The guy next to me was snickering.

“It’s just…”

“Not another word. Get lost. I don’t need to hear this shit.”

He shrugged and walked away. For all the women reading this, it was like going to the prom, dress, hair, makeup, shoes, flowers, and the limo pulls up. The driver gets out and says, “Are you wearing THAT to prom?”

I laughed it off. Competitors. You never know where they’ll come from.

I got a message from Grace Van Der Byl who has swam this. “Look out for the RIPS! It’s a huge spiraling Eddy as you get to Cape May. Stay way in or way out.” Good advice. I filed it in my strategy file.

Steve Dullack walked over. He has the best pre-game face. I asked how he was feeling and he said something that really stuck. “I feel good. I know pain. These young guys don’t know pain yet.”

He’s right. As you get older you experience pain. Sometimes every day. You develop a relationship with it. When you start to know your pain, fear becomes respect. That made me feel good. I know pain. I’d be ok.

The Start

We paddled out 100 yards to a water start next to the boats. I sat next to Robin Lang, a powerhouse paddler from Virginia Beach. I remember thinking, “She’s going to crush me.” Then I remembered the words of a good friend, “You are an experiment of one.” That means, you are the only one starting, finishing, and paddling the race. Concentrate on your own paddle. Wherever that leaves you, it’s ok, because you do what you do.

The horn went off and it seemed like most people were going out at a good pace, but not a sprint. By the time we hit the first breakwater jetty, I was well in the back of the pack. My plan was to start slow and build. But I noticed the speed on my NK Speed Coach went from 5 mph to 2. I looked out at the group and realized they were paddling right into the main incoming tide current. I hugged the rocks like we do at home and my speed went from 2 to 5.5, to 6 mph.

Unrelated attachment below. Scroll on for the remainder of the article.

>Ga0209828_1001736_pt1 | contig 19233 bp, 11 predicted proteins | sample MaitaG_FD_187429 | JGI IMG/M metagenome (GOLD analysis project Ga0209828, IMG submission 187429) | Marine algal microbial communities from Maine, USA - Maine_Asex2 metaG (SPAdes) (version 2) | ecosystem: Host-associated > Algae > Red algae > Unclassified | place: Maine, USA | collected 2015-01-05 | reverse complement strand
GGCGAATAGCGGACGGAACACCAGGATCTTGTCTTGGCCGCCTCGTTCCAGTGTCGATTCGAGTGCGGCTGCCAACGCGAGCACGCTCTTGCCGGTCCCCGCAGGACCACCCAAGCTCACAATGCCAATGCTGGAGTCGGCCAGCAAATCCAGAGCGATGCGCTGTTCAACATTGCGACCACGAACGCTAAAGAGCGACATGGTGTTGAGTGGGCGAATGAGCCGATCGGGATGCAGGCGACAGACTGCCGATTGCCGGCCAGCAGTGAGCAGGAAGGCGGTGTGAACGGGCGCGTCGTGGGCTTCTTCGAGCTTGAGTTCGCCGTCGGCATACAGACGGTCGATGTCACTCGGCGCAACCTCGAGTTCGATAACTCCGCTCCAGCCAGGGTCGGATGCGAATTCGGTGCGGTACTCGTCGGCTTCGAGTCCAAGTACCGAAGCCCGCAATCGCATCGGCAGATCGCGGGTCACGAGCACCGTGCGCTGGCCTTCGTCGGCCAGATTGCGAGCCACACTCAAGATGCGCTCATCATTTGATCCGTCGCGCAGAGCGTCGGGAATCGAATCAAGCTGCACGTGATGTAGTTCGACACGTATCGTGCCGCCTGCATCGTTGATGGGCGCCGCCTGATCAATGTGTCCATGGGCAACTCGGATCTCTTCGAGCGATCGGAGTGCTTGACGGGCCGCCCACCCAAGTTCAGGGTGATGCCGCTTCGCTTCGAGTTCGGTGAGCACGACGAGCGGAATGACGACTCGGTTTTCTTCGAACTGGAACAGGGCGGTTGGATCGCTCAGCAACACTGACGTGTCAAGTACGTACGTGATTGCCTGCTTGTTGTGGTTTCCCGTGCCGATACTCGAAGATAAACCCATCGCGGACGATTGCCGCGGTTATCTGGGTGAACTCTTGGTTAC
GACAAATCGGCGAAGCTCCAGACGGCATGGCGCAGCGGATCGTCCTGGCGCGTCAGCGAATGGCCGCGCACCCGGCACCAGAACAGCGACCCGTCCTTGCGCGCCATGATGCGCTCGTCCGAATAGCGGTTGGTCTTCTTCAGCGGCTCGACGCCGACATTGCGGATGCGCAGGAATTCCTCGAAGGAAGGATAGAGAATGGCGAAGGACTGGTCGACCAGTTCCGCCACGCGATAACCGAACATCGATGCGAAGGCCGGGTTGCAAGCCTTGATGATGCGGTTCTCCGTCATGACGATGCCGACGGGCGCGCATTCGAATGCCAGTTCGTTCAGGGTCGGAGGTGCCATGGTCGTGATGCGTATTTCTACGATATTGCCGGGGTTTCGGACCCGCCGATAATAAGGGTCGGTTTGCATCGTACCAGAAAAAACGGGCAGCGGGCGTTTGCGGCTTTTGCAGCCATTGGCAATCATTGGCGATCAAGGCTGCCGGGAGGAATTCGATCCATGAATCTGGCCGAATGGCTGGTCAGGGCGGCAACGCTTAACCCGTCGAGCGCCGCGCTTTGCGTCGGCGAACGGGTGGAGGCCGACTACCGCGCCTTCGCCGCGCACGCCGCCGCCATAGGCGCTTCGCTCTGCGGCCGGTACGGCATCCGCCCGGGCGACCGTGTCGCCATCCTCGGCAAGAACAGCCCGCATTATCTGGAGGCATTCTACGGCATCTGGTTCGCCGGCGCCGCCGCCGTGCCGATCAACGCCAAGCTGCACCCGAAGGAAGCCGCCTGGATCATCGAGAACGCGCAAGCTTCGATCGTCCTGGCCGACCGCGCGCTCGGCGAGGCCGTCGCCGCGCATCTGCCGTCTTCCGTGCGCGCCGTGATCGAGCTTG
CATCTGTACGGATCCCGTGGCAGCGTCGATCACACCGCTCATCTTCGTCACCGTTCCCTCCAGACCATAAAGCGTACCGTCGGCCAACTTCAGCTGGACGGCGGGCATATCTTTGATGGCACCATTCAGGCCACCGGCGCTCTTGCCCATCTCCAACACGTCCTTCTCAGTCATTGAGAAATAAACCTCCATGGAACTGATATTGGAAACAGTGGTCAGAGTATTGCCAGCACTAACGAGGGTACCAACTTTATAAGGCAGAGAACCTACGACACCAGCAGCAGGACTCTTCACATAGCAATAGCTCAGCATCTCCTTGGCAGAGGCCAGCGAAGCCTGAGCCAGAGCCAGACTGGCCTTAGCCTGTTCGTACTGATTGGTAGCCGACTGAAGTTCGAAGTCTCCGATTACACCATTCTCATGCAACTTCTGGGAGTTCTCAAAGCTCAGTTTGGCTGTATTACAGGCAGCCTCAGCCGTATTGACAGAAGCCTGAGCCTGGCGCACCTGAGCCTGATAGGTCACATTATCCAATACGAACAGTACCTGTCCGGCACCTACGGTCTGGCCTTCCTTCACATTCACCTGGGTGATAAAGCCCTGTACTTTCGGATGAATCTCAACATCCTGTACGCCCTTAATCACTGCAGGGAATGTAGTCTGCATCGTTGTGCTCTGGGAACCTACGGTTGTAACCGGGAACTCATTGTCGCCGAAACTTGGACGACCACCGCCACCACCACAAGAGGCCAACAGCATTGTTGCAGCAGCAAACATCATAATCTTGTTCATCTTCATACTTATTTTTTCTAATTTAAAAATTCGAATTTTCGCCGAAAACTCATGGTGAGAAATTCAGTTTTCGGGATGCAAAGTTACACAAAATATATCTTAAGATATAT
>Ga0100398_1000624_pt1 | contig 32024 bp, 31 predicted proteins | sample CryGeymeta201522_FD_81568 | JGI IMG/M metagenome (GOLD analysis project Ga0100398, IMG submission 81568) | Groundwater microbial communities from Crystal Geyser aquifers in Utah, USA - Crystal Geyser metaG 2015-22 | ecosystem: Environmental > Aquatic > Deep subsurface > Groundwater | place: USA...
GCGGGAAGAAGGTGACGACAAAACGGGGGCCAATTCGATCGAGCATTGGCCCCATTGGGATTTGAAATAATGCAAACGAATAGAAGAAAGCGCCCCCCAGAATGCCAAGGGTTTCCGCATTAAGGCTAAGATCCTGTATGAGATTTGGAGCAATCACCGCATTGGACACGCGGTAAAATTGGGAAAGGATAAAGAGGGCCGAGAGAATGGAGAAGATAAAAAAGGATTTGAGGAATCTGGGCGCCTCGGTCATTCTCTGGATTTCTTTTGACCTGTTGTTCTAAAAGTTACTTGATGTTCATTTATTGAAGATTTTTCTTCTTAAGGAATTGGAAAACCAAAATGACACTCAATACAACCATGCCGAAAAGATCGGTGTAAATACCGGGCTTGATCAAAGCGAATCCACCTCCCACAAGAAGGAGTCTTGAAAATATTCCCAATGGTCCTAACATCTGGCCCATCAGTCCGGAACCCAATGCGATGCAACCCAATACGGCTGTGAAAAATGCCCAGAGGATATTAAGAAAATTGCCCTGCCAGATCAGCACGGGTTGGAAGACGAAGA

I high-fived 3 rocks in the process. That’s how close I had to stay. I passed between a fisherman and the jetty and got some stink-eye but said, “You’ll get over it.” I hugged the north shore of Delaware and then ferried across the current to the far breakwater jetty just behind the lead pack. I knew I caught a break, and didn’t try to keep up. I just stuck to the plan. It’s not a big deal. This is hard, but we have 12 miles of heaven downwind to come.

I looked over my board. Three 24 ounce bottles of liquids. Two Skratch and one OX Endurance. I drank the OX Endurance first. It has caffeine and gets me going in the beginning of the longer paddles. On shorter races, I like to drink this 25 minutes before the race.  On longer ones, I have this as my first bottle. I also had 2 GU gels and 2 Bonk Bars. I don’t like all the sugar, but I know they work for me. I’m experimenting with the Portables, but for this race, do with what you know.
Cape to Cape CrossingAt times, it was just like paddling in a fun house. The bumps we’d watched on the ferry over were gone. The mixed up wind swell and more east than south groundswell did nothing to aid our trip. From the moment I ferried across the current, it was too crazy to knee paddle. By the time I hit cleaner water, I’d been on my stomach for 45 minutes. My back and legs started to cramp. My toes on my right foot made a fist and I fell off a few times before giving up. It was going to be a long day creeping to Cape May.

One hand in front of the other. I caught bumps when they came, but mostly tried to keep a 4mph pace. it’s the only way to finish on time.

I couldn’t see anything in the haze. The sun beating down on me. I splashed myself constantly—dipped my hat in the water—to keep cool.